A new agreement on how to address Illinois' $100 billion pension shortfall could give a boost to Gov. Pat Quinn's re-election bid.
Political analysts say it puts his potential GOP rivals in a trickier spot.
The leaders of Illinois’ General Assembly announced the pension agreement Wednesday, and lawmakers will return to the Capitol on Tuesday to vote on the proposal.
House Speaker Michael Madigan says it will be "a very difficult roll call" and that unions will oppose the deal.
He says the agreement would save the state $160 billion over 30 years, in part by limiting the cost-of-living increases that retirees receive on their pension benefits.
One of the four candidates running for the 2014 Republican nomination has stated his position on the pension deal publicly.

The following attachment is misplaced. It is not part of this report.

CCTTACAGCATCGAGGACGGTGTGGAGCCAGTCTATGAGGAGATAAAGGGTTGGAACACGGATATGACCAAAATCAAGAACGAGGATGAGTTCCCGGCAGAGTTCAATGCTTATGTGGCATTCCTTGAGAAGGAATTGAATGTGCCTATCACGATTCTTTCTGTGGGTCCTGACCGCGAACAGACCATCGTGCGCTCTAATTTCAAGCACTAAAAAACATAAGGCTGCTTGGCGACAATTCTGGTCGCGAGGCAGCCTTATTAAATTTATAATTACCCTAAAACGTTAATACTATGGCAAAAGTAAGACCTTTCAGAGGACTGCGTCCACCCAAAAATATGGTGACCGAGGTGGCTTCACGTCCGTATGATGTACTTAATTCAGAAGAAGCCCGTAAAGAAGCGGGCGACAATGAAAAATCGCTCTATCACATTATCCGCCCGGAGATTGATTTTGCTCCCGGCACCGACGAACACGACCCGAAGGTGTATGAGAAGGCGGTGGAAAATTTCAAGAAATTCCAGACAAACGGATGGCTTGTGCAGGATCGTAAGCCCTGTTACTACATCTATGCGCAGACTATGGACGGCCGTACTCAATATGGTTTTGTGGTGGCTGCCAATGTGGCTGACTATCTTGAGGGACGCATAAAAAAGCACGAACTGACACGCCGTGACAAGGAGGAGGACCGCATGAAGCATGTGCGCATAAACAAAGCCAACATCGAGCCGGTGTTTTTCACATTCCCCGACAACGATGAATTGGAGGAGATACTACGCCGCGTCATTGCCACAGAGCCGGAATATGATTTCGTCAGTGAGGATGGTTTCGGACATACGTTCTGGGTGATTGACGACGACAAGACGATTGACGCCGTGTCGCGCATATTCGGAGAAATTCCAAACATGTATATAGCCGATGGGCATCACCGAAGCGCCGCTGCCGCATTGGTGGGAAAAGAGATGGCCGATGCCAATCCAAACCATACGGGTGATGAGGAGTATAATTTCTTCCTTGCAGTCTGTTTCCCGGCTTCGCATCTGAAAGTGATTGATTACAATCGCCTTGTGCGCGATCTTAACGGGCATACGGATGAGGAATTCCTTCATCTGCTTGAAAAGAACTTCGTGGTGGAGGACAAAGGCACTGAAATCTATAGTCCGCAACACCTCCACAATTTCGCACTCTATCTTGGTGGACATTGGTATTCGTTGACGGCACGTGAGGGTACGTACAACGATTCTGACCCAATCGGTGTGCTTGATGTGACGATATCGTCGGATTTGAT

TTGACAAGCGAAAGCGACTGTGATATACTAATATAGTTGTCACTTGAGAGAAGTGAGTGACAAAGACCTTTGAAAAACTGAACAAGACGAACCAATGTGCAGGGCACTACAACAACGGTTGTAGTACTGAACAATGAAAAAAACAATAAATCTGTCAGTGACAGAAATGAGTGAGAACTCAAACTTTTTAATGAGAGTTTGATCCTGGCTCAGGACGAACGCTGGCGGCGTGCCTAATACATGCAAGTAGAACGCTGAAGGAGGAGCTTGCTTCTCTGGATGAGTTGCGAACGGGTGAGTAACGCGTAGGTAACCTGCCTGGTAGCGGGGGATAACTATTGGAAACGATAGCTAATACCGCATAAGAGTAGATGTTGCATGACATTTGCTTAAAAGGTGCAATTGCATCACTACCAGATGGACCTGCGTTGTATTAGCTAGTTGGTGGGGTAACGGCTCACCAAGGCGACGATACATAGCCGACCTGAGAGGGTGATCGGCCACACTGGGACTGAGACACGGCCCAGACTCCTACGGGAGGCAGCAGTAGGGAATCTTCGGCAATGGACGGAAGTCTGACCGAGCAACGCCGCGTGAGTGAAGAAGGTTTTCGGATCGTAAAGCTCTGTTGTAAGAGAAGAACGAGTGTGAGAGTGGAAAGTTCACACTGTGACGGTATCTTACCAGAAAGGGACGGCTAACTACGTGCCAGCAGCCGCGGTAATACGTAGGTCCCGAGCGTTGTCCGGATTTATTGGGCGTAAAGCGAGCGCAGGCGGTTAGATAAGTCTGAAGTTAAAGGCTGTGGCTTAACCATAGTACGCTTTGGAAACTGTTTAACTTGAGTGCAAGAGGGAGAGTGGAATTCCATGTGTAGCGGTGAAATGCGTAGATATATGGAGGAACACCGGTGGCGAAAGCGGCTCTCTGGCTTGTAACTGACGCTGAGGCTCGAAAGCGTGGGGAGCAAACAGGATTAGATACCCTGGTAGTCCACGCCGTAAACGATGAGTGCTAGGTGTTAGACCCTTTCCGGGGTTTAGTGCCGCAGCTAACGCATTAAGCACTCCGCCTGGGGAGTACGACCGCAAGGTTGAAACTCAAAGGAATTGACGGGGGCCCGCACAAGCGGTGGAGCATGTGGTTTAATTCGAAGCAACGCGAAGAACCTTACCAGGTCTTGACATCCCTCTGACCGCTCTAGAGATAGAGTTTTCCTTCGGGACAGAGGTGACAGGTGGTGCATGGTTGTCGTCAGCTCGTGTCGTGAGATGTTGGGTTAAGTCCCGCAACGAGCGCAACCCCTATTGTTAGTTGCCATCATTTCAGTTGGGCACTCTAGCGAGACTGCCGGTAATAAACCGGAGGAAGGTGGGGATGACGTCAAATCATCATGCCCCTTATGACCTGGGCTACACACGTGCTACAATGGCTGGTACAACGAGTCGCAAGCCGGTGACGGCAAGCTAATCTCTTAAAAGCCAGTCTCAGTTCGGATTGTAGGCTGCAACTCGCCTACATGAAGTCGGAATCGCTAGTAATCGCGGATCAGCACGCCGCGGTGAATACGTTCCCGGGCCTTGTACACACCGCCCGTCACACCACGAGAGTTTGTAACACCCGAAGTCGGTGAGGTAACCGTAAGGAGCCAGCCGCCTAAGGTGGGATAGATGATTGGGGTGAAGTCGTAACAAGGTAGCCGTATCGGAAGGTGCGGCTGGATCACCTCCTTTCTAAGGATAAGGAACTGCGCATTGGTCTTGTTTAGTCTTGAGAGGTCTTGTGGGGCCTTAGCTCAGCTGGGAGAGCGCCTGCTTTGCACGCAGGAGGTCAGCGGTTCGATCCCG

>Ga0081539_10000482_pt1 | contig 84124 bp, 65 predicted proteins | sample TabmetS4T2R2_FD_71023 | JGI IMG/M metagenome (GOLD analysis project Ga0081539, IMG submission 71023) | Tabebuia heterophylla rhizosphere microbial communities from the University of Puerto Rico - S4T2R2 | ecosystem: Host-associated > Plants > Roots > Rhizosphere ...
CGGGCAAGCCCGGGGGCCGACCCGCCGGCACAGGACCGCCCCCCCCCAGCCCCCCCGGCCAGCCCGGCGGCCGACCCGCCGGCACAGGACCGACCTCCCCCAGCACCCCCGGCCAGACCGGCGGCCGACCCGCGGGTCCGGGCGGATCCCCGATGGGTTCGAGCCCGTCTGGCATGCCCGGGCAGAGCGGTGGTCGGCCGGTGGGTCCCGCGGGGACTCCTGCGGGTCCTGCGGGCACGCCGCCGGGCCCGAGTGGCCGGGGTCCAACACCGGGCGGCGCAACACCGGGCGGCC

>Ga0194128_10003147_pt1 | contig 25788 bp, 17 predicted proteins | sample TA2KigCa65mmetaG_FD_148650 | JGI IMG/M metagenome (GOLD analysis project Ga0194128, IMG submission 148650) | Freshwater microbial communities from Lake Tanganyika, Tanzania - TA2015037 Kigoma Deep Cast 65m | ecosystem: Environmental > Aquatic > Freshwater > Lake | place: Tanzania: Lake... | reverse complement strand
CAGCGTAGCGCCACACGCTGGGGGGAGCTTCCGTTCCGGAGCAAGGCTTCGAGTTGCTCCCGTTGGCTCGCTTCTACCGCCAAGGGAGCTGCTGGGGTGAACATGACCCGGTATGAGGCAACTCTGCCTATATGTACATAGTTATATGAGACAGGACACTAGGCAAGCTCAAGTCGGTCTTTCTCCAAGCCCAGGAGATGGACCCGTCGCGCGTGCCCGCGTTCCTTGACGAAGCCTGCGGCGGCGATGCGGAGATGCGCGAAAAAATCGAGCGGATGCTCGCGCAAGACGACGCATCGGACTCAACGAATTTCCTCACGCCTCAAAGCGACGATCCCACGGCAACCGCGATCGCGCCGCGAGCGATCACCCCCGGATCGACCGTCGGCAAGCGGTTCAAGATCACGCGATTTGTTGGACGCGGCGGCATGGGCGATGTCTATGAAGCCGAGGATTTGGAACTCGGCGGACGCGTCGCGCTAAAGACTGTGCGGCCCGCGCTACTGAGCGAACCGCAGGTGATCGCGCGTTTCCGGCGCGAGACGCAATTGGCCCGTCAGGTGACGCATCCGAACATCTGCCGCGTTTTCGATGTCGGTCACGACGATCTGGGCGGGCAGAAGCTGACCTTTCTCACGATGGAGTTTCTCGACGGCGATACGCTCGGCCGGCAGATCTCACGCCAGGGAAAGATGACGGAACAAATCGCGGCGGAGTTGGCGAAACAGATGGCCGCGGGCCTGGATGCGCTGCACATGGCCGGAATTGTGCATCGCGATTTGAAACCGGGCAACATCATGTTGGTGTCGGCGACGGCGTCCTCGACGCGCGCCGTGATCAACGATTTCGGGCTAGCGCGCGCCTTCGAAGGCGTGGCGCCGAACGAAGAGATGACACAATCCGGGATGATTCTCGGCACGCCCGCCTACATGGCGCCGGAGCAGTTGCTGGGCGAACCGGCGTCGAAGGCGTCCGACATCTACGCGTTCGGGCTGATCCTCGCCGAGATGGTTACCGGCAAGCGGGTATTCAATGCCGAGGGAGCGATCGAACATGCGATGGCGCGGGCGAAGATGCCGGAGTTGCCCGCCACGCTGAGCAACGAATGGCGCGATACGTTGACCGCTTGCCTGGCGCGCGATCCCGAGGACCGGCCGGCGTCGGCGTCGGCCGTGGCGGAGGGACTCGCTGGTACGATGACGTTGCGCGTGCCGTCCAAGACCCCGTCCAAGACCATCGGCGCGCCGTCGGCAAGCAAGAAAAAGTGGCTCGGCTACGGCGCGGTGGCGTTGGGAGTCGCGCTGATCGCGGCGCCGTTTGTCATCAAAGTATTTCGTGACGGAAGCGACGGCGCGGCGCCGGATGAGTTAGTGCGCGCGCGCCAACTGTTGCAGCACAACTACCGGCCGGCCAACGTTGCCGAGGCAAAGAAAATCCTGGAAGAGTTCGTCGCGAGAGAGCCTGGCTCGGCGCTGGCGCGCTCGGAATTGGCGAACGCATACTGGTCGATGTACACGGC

State Sen. Bill Brady says the plan isn't perfect but he'll support it.
Venture Capitalist Bruce Rauner’s campaign released a statement noting "Springfield insiders" have kept "Illinoisans in the dark" about the plan. He's expected to oppose it.
Sen. Kirk Dillard and Dan Rutherford have not commented on the pension plan.
Illinois has the nation's worst-funded public employee pension systems. The shortfall has led to downgrades of the state's credit rating and cuts to education and social services.